After All That, Lippman Clears the Committee

ALBANY—After 90 minutes of back-and-forth from various witnesses, who testified about his character and the process by which he was nominated, chief judge-in-waiting Jonathan Lippman moved smoothly out of the State Senate Judiciary Committee.

Lippman made a brief statement about his dedication to the court system, in which he has been employed for 40 years, saying he has "been down every conceivable road in the court system."

"I'm so proud of the accomplishments that we have been able to achieve over these years," he said. "I also believe that I propose for the court system a modern, proactive agenda that has in mind one thing, that is the well-being of our citizenry."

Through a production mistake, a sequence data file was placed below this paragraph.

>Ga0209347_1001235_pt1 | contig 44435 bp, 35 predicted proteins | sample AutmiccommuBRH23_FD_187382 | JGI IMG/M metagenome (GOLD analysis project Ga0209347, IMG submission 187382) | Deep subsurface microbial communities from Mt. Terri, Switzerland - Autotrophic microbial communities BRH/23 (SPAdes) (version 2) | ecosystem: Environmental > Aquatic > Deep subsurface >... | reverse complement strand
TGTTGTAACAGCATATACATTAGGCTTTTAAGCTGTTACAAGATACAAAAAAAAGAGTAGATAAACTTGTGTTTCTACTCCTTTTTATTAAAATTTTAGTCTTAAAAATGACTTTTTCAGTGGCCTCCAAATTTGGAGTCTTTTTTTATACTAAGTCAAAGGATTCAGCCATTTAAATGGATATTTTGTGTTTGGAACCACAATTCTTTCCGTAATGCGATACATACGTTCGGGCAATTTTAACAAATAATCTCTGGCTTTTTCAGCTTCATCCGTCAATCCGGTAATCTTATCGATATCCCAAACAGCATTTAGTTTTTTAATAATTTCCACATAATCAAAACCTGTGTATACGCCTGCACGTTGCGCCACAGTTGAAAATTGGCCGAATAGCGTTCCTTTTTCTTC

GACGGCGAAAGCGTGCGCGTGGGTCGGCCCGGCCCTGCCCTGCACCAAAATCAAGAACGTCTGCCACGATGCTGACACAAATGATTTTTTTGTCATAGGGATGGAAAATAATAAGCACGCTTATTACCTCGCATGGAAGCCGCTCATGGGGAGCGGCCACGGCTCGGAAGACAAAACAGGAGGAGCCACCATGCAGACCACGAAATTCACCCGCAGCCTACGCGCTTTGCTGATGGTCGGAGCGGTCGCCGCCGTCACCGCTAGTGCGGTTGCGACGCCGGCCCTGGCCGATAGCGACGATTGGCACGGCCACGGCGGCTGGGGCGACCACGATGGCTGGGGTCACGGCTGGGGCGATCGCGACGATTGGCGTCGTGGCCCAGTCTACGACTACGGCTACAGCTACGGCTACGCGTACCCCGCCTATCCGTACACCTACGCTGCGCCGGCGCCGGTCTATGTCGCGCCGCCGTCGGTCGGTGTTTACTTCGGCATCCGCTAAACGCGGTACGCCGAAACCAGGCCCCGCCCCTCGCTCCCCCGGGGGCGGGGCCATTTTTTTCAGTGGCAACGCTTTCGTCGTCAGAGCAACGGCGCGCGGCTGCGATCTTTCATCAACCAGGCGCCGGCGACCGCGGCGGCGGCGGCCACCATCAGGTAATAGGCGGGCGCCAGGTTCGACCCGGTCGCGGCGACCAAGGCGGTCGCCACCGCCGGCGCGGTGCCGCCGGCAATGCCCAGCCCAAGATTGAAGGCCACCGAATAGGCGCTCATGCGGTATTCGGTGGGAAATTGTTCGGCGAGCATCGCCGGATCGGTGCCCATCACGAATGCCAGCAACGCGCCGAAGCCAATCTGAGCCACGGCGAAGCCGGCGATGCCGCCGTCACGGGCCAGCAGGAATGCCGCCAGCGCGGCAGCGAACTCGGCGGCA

Lippman then faced questions.

"Once you leave New York City, there is no diversity in New York state courts," said State Senator Martin Malave Dilan.

"That's all of our responsibility," Lippman said, pledging to address the issue. "The court system can do better, the political system can do better."

When asked about the issue of judicial pay raises, Lippman said it was "priority one, two, three, four, and five," adding: "We need a permanent solution that takes the salary issue out of politics."

Other senators stated for the record their support for Lippman but then had questions about the lack of gender and ethnic diversity that this judicial nominating cycle yielded. State Senator Ruben Diaz Sr. abstained from voting for Lippman's nomination.

"If I vote yes, that makes me part of the problem," Diaz explained. "It makes it appear like racism, like discrimination."

Most members of the committee left (seven remained) before Lippman's nomination was put up for a vote. But it passed. Lippman's ascension must now be voted on by the entire State Senate. After All That, Lippman Clears the Committee